Jul 29 2009

Techniques of Italian Cooking at ICE

by Marisa

ICE tableThe Institute of Culinary Education on 23rd Street in NYC offers this recreational course a few times each semester. Two years back I had taken Techniques of Fine Cooking about the classic French way of doing things and enjoyed it. I decided to check out this class that was tailored to my favorite cuisine. For four and a half hours a day/ five days straight you learn how to prepare authentic Italian menus.

We worked on antipasto, salad, vegetable, pizza, risotto, meat, dessert and of course pasta was on the forefront of the menu! Most of the recipes I was already familiar with in my own kitchen but I definitely was able to take away some new ideas and add to my rolodex of staple recipes. For instance, how does Ragu Napolitano sound? A sauce filled with Italian sausage, beef rump simmering in red wine, plum tomatoes, olive oil and a bouquet of herbs. Or Pasta ‘ncaciata? A Sicilian eggplant and cheese Timbale, Italian for “drum”. There were also delicious lamb, pork and chicken dishes and enough desserts to give you a sugar rush. But what I found most interesting and useful were the days we made fresh pasta and gnocchi-three ways! My favorite was the Gnocchi Di Ricotta Con Sugo De Funghi – they are made from ricotta cheese and a lovely, creamy sauce that is a heavenly mixture of exotic mushrooms. Admittedly, I work and grew up with mostly dry pasta (as most Southern Italians do) so this was a real treat for me. Easier and quicker than expected, this will definitely be a new practice in my kitchen as soon as I get that Kitchen aid pasta attachment. Presents are welcome.

Although more recipe intensive than technique driven, I found this course helpful and fun. One suggestion, although not as profitable for the school, would be to decrease the size of the class so each student can get hands-on experience with all recipes. Overall, a no lose course – knowledgeable Chef instructors (Hello, Loren Banco!), quality ingredients, a free, fresh and filling lunch with unlimited wine and leftovers to take home…can’t beat that! Below are some photos to entice you further.

ghnoccicream saucegnocchipasta sheetsfettfresh fettragudrum

Jul 11 2009

Pasta Baby

by Marisa


Proof that my love affair started early! Even to this day a satisfying bowl of pasta makes me this happy. As you can tell it doesn’t have to be complex. Ditalini pasta and sauce probably won’t make an appearance on Mario Batali’s next menu but I am sure he would also agree that simplicity is best. I still believe that like all Italian food, less is more. The key is having few but high quality ingredients. This is the pasta sauce I grew up on and through my college and non-cooking years my mother, Maria, would prepare in batches for me containers of  sauce so whenever I wanted could get a taste of home.  It is this ‘plain sauce’ as it’s called in my family (NEVER GRAVY!)  that made me fall in love with all food! Included is my mom’s sauce recipe, a much prized possession as people in our hometown paid money for it. Best with some capellini or penne and topped with freshly grated parm, cracked black pepper and some basil chiffonade…perfection!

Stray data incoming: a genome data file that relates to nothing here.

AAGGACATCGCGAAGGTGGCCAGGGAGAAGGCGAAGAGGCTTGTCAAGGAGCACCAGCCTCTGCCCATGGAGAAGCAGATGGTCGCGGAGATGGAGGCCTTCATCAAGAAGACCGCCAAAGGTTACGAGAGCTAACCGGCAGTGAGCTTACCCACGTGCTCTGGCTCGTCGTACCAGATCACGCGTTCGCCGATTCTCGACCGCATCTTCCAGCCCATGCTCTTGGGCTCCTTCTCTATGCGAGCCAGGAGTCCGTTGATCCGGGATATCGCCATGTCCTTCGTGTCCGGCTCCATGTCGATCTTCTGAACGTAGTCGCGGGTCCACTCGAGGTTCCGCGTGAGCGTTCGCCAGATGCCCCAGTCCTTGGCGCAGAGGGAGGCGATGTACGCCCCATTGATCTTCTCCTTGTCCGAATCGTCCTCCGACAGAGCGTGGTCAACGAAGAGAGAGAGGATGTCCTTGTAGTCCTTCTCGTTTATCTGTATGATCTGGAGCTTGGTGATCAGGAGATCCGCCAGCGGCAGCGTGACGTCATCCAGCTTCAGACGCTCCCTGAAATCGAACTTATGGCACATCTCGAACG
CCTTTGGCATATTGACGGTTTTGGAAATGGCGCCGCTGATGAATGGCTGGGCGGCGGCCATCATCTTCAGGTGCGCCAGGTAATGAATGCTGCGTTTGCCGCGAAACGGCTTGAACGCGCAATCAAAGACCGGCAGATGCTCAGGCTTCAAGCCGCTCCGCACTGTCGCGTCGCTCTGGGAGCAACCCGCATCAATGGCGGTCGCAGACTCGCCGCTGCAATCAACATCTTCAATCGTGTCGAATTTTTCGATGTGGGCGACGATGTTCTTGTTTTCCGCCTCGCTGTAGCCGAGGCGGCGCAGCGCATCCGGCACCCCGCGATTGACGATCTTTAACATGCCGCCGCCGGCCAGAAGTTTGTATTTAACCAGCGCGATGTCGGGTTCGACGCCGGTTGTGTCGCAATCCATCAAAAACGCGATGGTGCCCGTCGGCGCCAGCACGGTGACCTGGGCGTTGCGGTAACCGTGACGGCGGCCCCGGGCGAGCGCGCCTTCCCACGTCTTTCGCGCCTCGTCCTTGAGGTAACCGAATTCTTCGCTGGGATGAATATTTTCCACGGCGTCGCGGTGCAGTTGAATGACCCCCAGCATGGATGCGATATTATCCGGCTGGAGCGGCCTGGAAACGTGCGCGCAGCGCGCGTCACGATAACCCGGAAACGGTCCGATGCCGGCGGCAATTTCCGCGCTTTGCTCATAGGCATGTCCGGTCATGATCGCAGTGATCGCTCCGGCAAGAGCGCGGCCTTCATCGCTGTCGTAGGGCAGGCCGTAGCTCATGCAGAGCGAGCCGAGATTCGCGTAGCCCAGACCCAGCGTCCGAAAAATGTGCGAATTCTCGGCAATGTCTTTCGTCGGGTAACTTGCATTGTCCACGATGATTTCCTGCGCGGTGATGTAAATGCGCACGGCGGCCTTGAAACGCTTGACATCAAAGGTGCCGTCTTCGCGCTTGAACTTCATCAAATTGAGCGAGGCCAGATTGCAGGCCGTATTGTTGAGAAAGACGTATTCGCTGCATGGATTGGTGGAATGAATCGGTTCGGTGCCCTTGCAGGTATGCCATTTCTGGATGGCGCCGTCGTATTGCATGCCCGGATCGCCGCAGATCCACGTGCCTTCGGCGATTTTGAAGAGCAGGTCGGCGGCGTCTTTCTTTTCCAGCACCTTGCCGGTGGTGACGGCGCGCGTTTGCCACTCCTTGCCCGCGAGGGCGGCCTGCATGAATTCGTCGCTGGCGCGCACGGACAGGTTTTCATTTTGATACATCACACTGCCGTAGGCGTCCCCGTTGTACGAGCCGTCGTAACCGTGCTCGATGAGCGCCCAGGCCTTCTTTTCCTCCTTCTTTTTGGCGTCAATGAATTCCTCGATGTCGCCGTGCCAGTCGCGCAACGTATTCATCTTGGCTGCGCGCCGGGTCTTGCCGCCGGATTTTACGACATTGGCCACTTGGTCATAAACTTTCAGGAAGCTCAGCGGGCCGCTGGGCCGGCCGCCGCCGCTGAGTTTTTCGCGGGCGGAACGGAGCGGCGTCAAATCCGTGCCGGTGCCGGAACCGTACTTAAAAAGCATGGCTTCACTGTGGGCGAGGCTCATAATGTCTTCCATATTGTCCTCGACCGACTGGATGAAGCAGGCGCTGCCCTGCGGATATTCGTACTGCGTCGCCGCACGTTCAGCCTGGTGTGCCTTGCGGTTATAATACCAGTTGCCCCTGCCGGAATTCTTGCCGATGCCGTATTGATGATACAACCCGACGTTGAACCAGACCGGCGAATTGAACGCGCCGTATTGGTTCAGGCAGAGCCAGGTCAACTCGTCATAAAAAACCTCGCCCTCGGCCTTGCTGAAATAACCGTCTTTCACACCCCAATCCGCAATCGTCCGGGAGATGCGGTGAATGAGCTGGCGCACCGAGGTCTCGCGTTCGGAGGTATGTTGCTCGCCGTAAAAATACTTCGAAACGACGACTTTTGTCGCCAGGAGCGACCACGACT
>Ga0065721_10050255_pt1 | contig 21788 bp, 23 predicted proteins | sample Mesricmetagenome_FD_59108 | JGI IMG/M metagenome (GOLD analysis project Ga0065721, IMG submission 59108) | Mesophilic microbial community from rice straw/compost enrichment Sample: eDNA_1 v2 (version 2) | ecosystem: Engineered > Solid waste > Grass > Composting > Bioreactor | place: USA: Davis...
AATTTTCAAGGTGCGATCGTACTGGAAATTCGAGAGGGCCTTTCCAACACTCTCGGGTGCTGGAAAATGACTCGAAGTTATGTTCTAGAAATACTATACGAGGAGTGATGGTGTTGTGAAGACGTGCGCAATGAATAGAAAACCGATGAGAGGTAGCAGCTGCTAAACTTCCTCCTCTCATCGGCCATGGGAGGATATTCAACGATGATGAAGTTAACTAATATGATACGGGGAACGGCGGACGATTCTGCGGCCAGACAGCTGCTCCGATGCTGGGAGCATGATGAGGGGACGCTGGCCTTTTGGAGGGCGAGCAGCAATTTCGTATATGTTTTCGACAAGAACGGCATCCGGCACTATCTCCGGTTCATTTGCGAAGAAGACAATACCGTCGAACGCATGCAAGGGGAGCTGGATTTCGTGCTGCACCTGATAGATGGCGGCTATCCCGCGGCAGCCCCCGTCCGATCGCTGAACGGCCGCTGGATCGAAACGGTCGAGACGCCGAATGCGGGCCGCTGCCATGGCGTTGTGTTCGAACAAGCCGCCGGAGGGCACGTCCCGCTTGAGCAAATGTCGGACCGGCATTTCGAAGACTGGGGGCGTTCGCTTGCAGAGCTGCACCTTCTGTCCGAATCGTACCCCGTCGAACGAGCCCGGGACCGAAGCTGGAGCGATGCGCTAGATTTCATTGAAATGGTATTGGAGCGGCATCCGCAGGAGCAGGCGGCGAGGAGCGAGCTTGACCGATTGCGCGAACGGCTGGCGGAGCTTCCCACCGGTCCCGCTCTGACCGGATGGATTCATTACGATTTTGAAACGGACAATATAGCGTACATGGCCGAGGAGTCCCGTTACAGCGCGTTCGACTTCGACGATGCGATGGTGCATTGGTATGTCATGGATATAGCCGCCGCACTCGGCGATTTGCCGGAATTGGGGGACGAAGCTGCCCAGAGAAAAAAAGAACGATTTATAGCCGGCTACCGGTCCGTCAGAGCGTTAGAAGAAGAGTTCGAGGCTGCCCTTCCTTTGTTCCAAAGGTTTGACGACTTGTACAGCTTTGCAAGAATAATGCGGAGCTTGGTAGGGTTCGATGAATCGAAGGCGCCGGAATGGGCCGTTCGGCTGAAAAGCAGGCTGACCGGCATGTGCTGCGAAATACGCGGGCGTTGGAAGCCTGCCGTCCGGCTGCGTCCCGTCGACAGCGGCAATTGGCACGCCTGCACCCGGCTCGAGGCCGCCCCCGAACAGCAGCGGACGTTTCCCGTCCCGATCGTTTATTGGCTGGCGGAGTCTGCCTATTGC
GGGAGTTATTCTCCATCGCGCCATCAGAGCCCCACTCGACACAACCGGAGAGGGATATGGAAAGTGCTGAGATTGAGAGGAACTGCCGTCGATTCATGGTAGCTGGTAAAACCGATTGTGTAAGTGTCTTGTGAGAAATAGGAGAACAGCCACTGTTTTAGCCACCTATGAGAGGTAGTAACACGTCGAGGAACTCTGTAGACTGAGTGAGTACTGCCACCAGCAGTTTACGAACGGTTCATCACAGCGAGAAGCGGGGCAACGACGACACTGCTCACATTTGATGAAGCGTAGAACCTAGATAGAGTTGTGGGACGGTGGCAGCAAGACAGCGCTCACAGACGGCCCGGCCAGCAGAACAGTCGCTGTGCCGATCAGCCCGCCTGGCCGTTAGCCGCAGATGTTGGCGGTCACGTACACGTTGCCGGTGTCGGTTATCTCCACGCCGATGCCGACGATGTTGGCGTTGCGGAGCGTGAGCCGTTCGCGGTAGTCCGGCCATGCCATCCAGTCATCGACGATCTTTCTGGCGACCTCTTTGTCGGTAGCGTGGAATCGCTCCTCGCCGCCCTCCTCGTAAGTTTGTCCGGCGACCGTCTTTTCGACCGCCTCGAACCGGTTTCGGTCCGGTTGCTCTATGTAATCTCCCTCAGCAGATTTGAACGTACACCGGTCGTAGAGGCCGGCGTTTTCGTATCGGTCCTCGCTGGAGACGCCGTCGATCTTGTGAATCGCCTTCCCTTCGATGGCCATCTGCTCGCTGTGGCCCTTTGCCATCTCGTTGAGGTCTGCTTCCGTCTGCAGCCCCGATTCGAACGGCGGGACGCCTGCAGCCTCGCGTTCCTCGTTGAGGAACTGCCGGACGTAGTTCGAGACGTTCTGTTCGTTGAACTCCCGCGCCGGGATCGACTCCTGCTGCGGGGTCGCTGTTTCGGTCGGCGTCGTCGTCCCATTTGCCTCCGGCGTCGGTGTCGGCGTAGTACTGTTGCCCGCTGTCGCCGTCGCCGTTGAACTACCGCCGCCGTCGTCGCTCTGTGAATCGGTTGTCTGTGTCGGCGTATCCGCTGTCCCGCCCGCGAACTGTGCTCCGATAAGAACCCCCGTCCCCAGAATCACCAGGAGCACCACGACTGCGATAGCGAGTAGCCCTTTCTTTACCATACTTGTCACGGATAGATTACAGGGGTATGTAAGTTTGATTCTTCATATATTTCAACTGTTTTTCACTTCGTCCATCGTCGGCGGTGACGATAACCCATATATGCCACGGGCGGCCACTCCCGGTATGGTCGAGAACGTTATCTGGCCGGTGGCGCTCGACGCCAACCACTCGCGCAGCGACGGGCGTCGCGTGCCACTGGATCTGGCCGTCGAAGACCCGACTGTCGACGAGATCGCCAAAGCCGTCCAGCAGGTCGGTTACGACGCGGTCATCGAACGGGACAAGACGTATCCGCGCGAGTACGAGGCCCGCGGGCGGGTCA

• sautee olive oil (enough to coat bottom of pan + a little more) with garlic until golden
  • add canned crushed tomatoes and basil
  • add salt (go easy)  and pepper(fresh ground)
  • bring to boil and then quickly turn to simmer
  • adjust salt during cooking if needed
  • cook at least 1 hour until consistency is as desired, add tomato paste to thicken if needed and cook out

Jul 7 2009

Pasta dish of the week: Orecchiette with broccoli rabe and sausage

by Marisa


Orecchiette or ‘little ears’ in Italian is a fun shape to work with. My favorite thing to marry it with is ground Italian sweet sausage and broccoli rabe. Super simple but still a hearty and satisfying dish. It finally becoming summertime, I like to try to keep things lighter sometimes so in this version I used Italian style turkey sausage which I find a close healthy alternative to the real thing. With the use of crushed red pepper flakes to give it some kick, giving a more mild heat vs just using Italian hot sausage which can become overpowering.  The bitter green of the broccoli I could eat with anything, hands down my favorite veg! Top it off with a sprinkle of some cheesy, salty parm and maybe a drizzle of extra virgin olive oil and you are set.

Try it tonight with this fast and easy recipe….


  • 1 bunch broccoli rabe, stemed and trimmed
  • 1/2  pound orecchiette pasta
  • 2 tablespoons olive oil
  • 1/2 pound turkey Italian-style sausage, casings removed
  • 2 garlic cloves, minced
  • Pinch dried crushed red pepper flakes
  • Grated Parmesan to taste

Directions (yields 2-3 servings)

Heat the oil in a large skillet over medium heat.  Add the garlic and red pepper flakes, and saute until fragrant then add the sausage and cook, breaking it up into pieces with a spoon, until brown.

Meanwhile, cook the broccoli rabe in a pot of boiling salted water for a minute. Transfer the broccoli rabe into cold water to shock it and stop the cooking process, leaving it bright green. Save the cooking water and bring it back to boil and add pasta. Should take about 9 minutes to cook the orecchiette so it is al dente, strain.

Strain the broccoli rabe and add it to the pan with the sausage mixture and toss to coat; then add the pasta and stir in the cheese.

Jul 2 2009

Union Square’s Pasta Museum: Buitoni Ads

by Marisa

ravoli with bacon

Introducing Buitoni’s new ad campaign. I found it while exiting the Union Square station on the day I started this blog…it was kismet.

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